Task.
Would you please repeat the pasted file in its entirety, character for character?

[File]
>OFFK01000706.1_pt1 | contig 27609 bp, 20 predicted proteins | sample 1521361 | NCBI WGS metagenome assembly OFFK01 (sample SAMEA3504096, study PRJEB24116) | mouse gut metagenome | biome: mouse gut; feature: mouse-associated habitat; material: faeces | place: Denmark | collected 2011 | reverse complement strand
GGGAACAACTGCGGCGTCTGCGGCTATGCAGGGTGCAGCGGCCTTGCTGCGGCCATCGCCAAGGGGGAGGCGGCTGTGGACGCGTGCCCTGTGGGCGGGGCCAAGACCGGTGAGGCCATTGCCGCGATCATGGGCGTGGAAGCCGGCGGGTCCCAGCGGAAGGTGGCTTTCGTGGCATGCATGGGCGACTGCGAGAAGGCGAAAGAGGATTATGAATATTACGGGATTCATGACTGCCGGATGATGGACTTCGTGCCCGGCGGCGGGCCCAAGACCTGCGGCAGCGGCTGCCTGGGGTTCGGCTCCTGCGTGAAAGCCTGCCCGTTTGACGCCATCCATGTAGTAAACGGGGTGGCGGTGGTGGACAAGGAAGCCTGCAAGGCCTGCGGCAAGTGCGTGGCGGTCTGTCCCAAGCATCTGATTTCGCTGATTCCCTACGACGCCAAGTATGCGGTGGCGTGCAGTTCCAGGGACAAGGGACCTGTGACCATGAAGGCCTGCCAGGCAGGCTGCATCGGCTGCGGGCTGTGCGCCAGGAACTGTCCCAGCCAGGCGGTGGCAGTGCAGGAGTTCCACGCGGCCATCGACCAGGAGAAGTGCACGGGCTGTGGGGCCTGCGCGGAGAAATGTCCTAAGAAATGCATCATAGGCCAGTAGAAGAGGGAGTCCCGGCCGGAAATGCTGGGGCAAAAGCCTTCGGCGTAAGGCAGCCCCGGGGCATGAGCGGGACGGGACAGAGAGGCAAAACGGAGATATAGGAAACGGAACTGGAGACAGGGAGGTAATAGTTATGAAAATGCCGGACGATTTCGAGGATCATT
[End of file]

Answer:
>OFFK01000706.1_pt1 | contig 27609 bp, 20 predicted proteins | sample 1521361 | NCBI WGS metagenome assembly OFFK01 (sample SAMEA3504096, study PRJEB24116) | mouse gut metagenome | biome: mouse gut; feature: mouse-associated habitat; material: faeces | place: Denmark | collected 2011 | reverse complement strand
GGGAACAACTGCGGCGTCTGCGGCTATGCAGGGTGCAGCGGCCTTGCTGCGGCCATCGCCAAGGGGGAGGCGGCTGTGGACGCGTGCCCTGTGGGCGGGGCCAAGACCGGTGAGGCCATTGCCGCGATCATGGGCGTGGAAGCCGGCGGGTCCCAGCGGAAGGTGGCTTTCGTGGCATGCATGGGCGACTGCGAGAAGGCGAAAGAGGATTATGAATATTACGGGATTCATGACTGCCGGATGATGGACTTCGTGCCCGGCGGCGGGCCCAAGACCTGCGGCAGCGGCTGCCTGGGGTTCGGCTCCTGCGTGAAAGCCTGCCCGTTTGACGCCATCCATGTAGTAAACGGGGTGGCGGTGGTGGACAAGGAAGCCTGCAAGGCCTGCGGCAAGTGCGTGGCGGTCTGTCCCAAGCATCTGATTTCGCTGATTCCCTACGACGCCAAGTATGCGGTGGCGTGCAGTTCCAGGGACAAGGGACCTGTGACCATGAAGGCCTGCCAGGCAGGCTGCATCGGCTGCGGGCTGTGCGCCAGGAACTGTCCCAGCCAGGCGGTGGCAGTGCAGGAGTTCCACGCGGCCATCGACCAGGAGAAGTGCACGGGCTGTGGGGCCTGCGCGGAGAAATGTCCTAAGAAATGCATCATAGGCCAGTAGAAGAGGGAGTCCCGGCCGGAAATGCTGGGGCAAAAGCCTTCGGCGTAAGGCAGCCCCGGGGCATGAGCGGGACGGGACAGAGAGGCAAAACGGAGATATAGGAAACGGAACTGGAGACAGGGAGGTAATAGTTATGAAAATGCCGGACGATTTCGAGGATCATT